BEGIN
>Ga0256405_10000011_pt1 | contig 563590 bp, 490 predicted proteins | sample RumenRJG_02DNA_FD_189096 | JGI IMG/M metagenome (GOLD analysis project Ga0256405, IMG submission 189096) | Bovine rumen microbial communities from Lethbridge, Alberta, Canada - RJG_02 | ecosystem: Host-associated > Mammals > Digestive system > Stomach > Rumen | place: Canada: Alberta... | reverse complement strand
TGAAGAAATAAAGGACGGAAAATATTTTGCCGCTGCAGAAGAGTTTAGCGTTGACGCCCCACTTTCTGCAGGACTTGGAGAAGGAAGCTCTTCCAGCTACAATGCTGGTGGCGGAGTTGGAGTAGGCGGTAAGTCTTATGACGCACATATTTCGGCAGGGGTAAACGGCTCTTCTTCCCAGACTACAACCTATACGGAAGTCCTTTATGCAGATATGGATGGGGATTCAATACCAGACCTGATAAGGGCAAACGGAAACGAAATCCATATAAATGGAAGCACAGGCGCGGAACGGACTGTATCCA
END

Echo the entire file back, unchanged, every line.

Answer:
>Ga0256405_10000011_pt1 | contig 563590 bp, 490 predicted proteins | sample RumenRJG_02DNA_FD_189096 | JGI IMG/M metagenome (GOLD analysis project Ga0256405, IMG submission 189096) | Bovine rumen microbial communities from Lethbridge, Alberta, Canada - RJG_02 | ecosystem: Host-associated > Mammals > Digestive system > Stomach > Rumen | place: Canada: Alberta... | reverse complement strand
TGAAGAAATAAAGGACGGAAAATATTTTGCCGCTGCAGAAGAGTTTAGCGTTGACGCCCCACTTTCTGCAGGACTTGGAGAAGGAAGCTCTTCCAGCTACAATGCTGGTGGCGGAGTTGGAGTAGGCGGTAAGTCTTATGACGCACATATTTCGGCAGGGGTAAACGGCTCTTCTTCCCAGACTACAACCTATACGGAAGTCCTTTATGCAGATATGGATGGGGATTCAATACCAGACCTGATAAGGGCAAACGGAAACGAAATCCATATAAATGGAAGCACAGGCGCGGAACGGACTGTATCCA